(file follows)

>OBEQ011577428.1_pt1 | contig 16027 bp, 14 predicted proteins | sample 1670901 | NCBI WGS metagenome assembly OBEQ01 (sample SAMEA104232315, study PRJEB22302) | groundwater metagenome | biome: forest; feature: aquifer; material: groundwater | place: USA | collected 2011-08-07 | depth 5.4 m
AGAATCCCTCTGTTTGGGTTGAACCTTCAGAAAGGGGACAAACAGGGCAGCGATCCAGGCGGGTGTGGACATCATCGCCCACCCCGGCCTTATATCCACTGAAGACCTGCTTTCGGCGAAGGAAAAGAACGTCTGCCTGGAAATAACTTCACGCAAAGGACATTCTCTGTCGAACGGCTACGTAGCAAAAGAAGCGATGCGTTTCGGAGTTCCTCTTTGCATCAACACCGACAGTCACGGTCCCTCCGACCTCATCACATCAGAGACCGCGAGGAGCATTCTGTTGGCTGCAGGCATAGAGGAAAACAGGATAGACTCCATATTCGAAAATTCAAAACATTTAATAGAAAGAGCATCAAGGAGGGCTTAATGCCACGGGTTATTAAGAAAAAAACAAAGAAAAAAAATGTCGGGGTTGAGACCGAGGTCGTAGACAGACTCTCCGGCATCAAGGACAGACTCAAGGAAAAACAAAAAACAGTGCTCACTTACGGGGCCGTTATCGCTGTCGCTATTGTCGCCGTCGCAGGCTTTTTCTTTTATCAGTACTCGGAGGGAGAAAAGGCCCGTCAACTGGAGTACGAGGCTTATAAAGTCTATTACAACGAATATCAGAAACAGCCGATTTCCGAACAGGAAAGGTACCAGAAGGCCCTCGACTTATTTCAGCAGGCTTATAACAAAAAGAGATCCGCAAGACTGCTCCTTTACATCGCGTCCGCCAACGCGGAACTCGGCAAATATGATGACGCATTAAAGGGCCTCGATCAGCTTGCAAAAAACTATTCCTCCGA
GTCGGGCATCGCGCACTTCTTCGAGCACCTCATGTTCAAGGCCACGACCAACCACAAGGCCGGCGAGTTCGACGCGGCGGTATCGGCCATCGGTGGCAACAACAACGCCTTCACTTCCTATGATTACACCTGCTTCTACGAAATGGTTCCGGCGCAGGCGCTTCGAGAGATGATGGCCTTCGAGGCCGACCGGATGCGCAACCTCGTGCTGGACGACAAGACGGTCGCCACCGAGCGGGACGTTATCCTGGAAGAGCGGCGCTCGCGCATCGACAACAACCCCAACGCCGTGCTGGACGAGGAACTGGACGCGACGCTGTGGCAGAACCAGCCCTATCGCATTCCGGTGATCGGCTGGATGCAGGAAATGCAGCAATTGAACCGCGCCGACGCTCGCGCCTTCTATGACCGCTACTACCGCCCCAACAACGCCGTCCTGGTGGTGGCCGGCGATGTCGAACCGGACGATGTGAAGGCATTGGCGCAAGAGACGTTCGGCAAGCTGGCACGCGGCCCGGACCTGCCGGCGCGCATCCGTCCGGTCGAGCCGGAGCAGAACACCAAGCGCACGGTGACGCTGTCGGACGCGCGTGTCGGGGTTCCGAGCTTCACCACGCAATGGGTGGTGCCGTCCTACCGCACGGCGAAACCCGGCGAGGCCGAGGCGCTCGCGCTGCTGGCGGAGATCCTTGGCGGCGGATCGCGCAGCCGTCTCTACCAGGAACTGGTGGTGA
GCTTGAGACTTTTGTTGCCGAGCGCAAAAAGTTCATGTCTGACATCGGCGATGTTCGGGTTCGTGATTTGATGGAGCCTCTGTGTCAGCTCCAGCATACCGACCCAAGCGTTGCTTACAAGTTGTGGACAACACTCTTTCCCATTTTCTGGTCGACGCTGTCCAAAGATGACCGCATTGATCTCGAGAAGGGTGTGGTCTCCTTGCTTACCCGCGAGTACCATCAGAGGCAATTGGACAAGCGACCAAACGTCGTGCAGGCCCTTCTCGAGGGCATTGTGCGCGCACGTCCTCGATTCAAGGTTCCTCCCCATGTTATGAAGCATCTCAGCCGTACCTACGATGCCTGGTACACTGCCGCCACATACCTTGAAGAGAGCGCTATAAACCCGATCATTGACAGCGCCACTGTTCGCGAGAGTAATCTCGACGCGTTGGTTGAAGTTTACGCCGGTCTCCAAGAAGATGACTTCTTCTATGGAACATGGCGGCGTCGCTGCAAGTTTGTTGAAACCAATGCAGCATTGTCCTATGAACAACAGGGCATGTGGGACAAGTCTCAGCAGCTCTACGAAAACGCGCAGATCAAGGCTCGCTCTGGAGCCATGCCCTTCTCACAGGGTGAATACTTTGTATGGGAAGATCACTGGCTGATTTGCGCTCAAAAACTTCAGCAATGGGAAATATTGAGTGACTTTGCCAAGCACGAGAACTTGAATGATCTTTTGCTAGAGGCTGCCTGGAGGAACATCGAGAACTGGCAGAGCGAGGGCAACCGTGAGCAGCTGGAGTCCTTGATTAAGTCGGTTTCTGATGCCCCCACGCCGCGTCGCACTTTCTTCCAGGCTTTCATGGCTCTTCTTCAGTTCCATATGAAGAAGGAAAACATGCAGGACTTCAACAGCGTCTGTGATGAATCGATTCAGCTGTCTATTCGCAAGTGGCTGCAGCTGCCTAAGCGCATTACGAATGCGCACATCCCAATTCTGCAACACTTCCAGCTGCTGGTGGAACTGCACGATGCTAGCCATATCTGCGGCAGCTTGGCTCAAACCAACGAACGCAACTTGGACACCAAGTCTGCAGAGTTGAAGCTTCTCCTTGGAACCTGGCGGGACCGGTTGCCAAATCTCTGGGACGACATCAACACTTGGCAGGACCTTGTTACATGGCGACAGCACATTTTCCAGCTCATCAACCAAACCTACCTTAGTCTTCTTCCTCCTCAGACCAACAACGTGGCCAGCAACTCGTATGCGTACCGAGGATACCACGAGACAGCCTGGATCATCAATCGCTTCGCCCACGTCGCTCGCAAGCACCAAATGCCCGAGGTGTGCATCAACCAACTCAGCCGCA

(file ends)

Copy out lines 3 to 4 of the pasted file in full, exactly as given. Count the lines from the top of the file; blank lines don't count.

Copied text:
GTCGGGCATCGCGCACTTCTTCGAGCACCTCATGTTCAAGGCCACGACCAACCACAAGGCCGGCGAGTTCGACGCGGCGGTATCGGCCATCGGTGGCAACAACAACGCCTTCACTTCCTATGATTACACCTGCTTCTACGAAATGGTTCCGGCGCAGGCGCTTCGAGAGATGATGGCCTTCGAGGCCGACCGGATGCGCAACCTCGTGCTGGACGACAAGACGGTCGCCACCGAGCGGGACGTTATCCTGGAAGAGCGGCGCTCGCGCATCGACAACAACCCCAACGCCGTGCTGGACGAGGAACTGGACGCGACGCTGTGGCAGAACCAGCCCTATCGCATTCCGGTGATCGGCTGGATGCAGGAAATGCAGCAATTGAACCGCGCCGACGCTCGCGCCTTCTATGACCGCTACTACCGCCCCAACAACGCCGTCCTGGTGGTGGCCGGCGATGTCGAACCGGACGATGTGAAGGCATTGGCGCAAGAGACGTTCGGCAAGCTGGCACGCGGCCCGGACCTGCCGGCGCGCATCCGTCCGGTCGAGCCGGAGCAGAACACCAAGCGCACGGTGACGCTGTCGGACGCGCGTGTCGGGGTTCCGAGCTTCACCACGCAATGGGTGGTGCCGTCCTACCGCACGGCGAAACCCGGCGAGGCCGAGGCGCTCGCGCTGCTGGCGGAGATCCTTGGCGGCGGATCGCGCAGCCGTCTCTACCAGGAACTGGTGGTGA
GCTTGAGACTTTTGTTGCCGAGCGCAAAAAGTTCATGTCTGACATCGGCGATGTTCGGGTTCGTGATTTGATGGAGCCTCTGTGTCAGCTCCAGCATACCGACCCAAGCGTTGCTTACAAGTTGTGGACAACACTCTTTCCCATTTTCTGGTCGACGCTGTCCAAAGATGACCGCATTGATCTCGAGAAGGGTGTGGTCTCCTTGCTTACCCGCGAGTACCATCAGAGGCAATTGGACAAGCGACCAAACGTCGTGCAGGCCCTTCTCGAGGGCATTGTGCGCGCACGTCCTCGATTCAAGGTTCCTCCCCATGTTATGAAGCATCTCAGCCGTACCTACGATGCCTGGTACACTGCCGCCACATACCTTGAAGAGAGCGCTATAAACCCGATCATTGACAGCGCCACTGTTCGCGAGAGTAATCTCGACGCGTTGGTTGAAGTTTACGCCGGTCTCCAAGAAGATGACTTCTTCTATGGAACATGGCGGCGTCGCTGCAAGTTTGTTGAAACCAATGCAGCATTGTCCTATGAACAACAGGGCATGTGGGACAAGTCTCAGCAGCTCTACGAAAACGCGCAGATCAAGGCTCGCTCTGGAGCCATGCCCTTCTCACAGGGTGAATACTTTGTATGGGAAGATCACTGGCTGATTTGCGCTCAAAAACTTCAGCAATGGGAAATATTGAGTGACTTTGCCAAGCACGAGAACTTGAATGATCTTTTGCTAGAGGCTGCCTGGAGGAACATCGAGAACTGGCAGAGCGAGGGCAACCGTGAGCAGCTGGAGTCCTTGATTAAGTCGGTTTCTGATGCCCCCACGCCGCGTCGCACTTTCTTCCAGGCTTTCATGGCTCTTCTTCAGTTCCATATGAAGAAGGAAAACATGCAGGACTTCAACAGCGTCTGTGATGAATCGATTCAGCTGTCTATTCGCAAGTGGCTGCAGCTGCCTAAGCGCATTACGAATGCGCACATCCCAATTCTGCAACACTTCCAGCTGCTGGTGGAACTGCACGATGCTAGCCATATCTGCGGCAGCTTGGCTCAAACCAACGAACGCAACTTGGACACCAAGTCTGCAGAGTTGAAGCTTCTCCTTGGAACCTGGCGGGACCGGTTGCCAAATCTCTGGGACGACATCAACACTTGGCAGGACCTTGTTACATGGCGACAGCACATTTTCCAGCTCATCAACCAAACCTACCTTAGTCTTCTTCCTCCTCAGACCAACAACGTGGCCAGCAACTCGTATGCGTACCGAGGATACCACGAGACAGCCTGGATCATCAATCGCTTCGCCCACGTCGCTCGCAAGCACCAAATGCCCGAGGTGTGCATCAACCAACTCAGCCGCA